OFFICIAL VOICE OF THE COMMUNIST PARTY OF CUBA CENTRAL COMMITTEE
The legendary Alberto Juantorena made history with his two Olympic gold medals in the 400 and 800 meters in Montreal 1976. Today, Yoandys Lescay from Las Tunas is a worthy heir to his legacy. Photo: www.britannica.com

AMONG the successes of Cuban athletics in the Río de Janeiro Summer Games, some of the least noted are the individual performances of the 4x400m men's relay team members.

The team's unquestionable accomplishment was given its rightful place - a 2:59.53 time, equivalent to 1,199 points on the International Association of Athletics Federation (IAAF) scoring charts.

It was noted that the time was just 40 hundredths more than the national record established 24 years ago, the 2:59.13 achieved in the Barcelona semifinals, worth 1,205 points, only six more. The occasion also called for some reflection on differences in individual performances.

Barcelona 1992 was a milestone for the 4x400 in Cuba, winning a silver medal with a final time of 2:59.51. That is practically identical to the time registered by the team that placed sixth in Río. And further back in time, we could recall the disqualifications in Trinidad and Tobago and in Britain, the third and fourth places in London 2012, and more recently, the silver and bronze medals won in Beijing 2015.

Also praised in these pages was the time of 3:00.16 that the foursome registered in the semifinals, since its value of 1,190 points made it the second best performance in Río. The men's 4x100 team won the same number of points with a time of 38.47 in the semifinals, placing 13th; while Leonel Suárez won 8,460 in the decathlon, placing sixth.

In previous reports, individual times for members of the relay team were published: William Collazo 45.8; Adrián Chacón 44.7; Osmaidel Pellicier 45.33; and Yoandys Lescay 43.60. These individual times are of interest.

The first runner in a relay has the responsibility of coming off the block precisely at the sound of the starting shot. The other three must receive the baton in motion. The current Cuban team does this with a good measure of exactitude, as evidenced by the partial times, which are calculated for those who receive the baton in motion.

An area of 20 meters is designated for the handoff. In the 4x400, the exchange must take place entirely within this area, or the team is disqualified, as happened to the Cuban men in the May, when they lost the Ibero-American title.

These details help readers comprehend the outstanding individual time of 43.60 of Yoandys Lescay in the 4x400 final.

This was not simply a formidable performance. It was the best among all runners in the 2016 Olympics' early rounds and final relay races, in which the majority of individual finalists participated, including U.S. bronze medalist Lashawn Merritt, but not South African Wayde van Niekerk, or Grenada's Kirani James, who did not have teams which qualified.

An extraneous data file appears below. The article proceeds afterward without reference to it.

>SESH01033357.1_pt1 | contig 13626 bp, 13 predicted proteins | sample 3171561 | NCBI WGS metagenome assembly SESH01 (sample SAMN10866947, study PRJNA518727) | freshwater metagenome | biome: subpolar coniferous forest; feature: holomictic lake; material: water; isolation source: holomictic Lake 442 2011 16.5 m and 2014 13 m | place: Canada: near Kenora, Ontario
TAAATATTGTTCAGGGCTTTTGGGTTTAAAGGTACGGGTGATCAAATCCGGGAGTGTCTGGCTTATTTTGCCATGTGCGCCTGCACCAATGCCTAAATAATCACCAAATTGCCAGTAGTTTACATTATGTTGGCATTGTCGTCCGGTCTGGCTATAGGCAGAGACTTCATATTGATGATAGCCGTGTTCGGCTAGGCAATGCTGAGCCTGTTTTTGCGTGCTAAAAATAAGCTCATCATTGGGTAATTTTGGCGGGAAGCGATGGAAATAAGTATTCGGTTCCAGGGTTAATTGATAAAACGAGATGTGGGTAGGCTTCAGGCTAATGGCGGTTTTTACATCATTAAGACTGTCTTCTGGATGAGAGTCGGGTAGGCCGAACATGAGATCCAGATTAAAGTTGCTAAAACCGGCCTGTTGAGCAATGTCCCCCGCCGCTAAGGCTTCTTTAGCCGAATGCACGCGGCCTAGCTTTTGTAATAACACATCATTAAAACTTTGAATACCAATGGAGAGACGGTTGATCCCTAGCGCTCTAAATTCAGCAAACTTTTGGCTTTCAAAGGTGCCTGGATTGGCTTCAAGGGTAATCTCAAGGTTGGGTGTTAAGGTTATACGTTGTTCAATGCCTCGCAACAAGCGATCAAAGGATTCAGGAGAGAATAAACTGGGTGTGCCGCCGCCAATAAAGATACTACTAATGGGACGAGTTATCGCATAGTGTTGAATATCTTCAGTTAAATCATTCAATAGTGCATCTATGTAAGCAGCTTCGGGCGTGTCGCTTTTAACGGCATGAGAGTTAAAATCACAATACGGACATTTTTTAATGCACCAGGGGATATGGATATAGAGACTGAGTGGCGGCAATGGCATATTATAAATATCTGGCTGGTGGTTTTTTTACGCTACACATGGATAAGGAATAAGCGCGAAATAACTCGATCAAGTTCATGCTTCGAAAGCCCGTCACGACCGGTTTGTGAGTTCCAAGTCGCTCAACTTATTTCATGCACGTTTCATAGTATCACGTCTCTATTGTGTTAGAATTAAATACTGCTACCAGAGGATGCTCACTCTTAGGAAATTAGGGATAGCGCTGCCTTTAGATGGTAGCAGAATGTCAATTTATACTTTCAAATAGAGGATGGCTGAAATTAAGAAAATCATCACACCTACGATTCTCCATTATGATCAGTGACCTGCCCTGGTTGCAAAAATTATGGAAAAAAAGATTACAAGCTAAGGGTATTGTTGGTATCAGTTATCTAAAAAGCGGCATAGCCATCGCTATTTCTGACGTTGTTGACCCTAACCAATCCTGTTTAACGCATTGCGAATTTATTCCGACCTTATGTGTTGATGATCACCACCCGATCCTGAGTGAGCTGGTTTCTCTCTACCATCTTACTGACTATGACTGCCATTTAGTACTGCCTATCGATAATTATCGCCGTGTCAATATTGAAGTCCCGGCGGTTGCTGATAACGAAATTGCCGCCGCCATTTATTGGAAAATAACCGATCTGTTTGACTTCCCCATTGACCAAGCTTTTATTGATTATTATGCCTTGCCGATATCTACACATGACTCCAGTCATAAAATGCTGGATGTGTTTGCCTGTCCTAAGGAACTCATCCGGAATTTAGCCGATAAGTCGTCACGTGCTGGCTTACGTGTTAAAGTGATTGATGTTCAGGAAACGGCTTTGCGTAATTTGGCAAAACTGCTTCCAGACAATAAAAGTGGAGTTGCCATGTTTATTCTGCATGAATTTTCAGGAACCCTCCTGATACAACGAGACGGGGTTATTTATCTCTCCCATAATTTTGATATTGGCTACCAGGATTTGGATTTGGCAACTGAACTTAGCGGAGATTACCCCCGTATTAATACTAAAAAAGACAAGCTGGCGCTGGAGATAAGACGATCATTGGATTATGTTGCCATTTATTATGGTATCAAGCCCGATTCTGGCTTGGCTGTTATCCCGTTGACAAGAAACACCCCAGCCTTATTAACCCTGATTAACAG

Lescay (center) turned in an outstanding time in the last stretch of the 4X400 relay in Río de Janeiro. Photo: Ricardo López Hevia

Yoandys qualified for the individual 400 meters semifinals with a time of 45.00. In the relay, his take-off in motion, along with a blazing performance, to support the team effort was recorded at 43.60 seconds, the best in Río.

These partial times in relays do not constitute official records, nor is the time truly historic, despite being impressive. It has been beat on a few occasions in the four previous Olympic finals.

No one did so in London 2012. In Beijing 2008, Jeremy Wariner posted a time of 43.18 with the U.S. gold medal team, and Denis Alekseiev (43.56), helped win Russia a bronze. No partial times stood out in Athens 2004 or Sydney 2000. Throughout this period, only five runners among the hundreds of participants in relay finals came close to these times.

In Cuba, we can compare Yoandys Lescay with Roberto Hernández, from Matanzas, (44.14), and his predecessor from Santiago, Alberto Juan­torena (44.26), in the individual 400 meters.

Hernández clocked 44.14, for most of the race running behind Britain's John Regis, who he passed 50 meters from the finish line to win the Olympic silver medal.

In the Rome 1987 World Championships, Cuba's second best relay time was posted (2:59.16) - also the country's second best finish (bronze), Hernández ran the last leg in 43.88; while in Montreal 1976, Juantorena completed his stretch in 44.7 seconds, to win the team a seventh place finish.

Of course, the great star was tired when he participated in this last event of the Games after winning his historic double gold in the 800 and 400 meters. Cuban fans remember the 1982 relay in Havana's Pedro Marrero Stadium where Cuba took the lead in the Central American and Caribbean Games.

Although, Juantorena's individual time was not recorded, the moment's emotion will never be forgotten.

Yoandys Lescay's 43.60 second time was recorded, and is worthy of congratulations.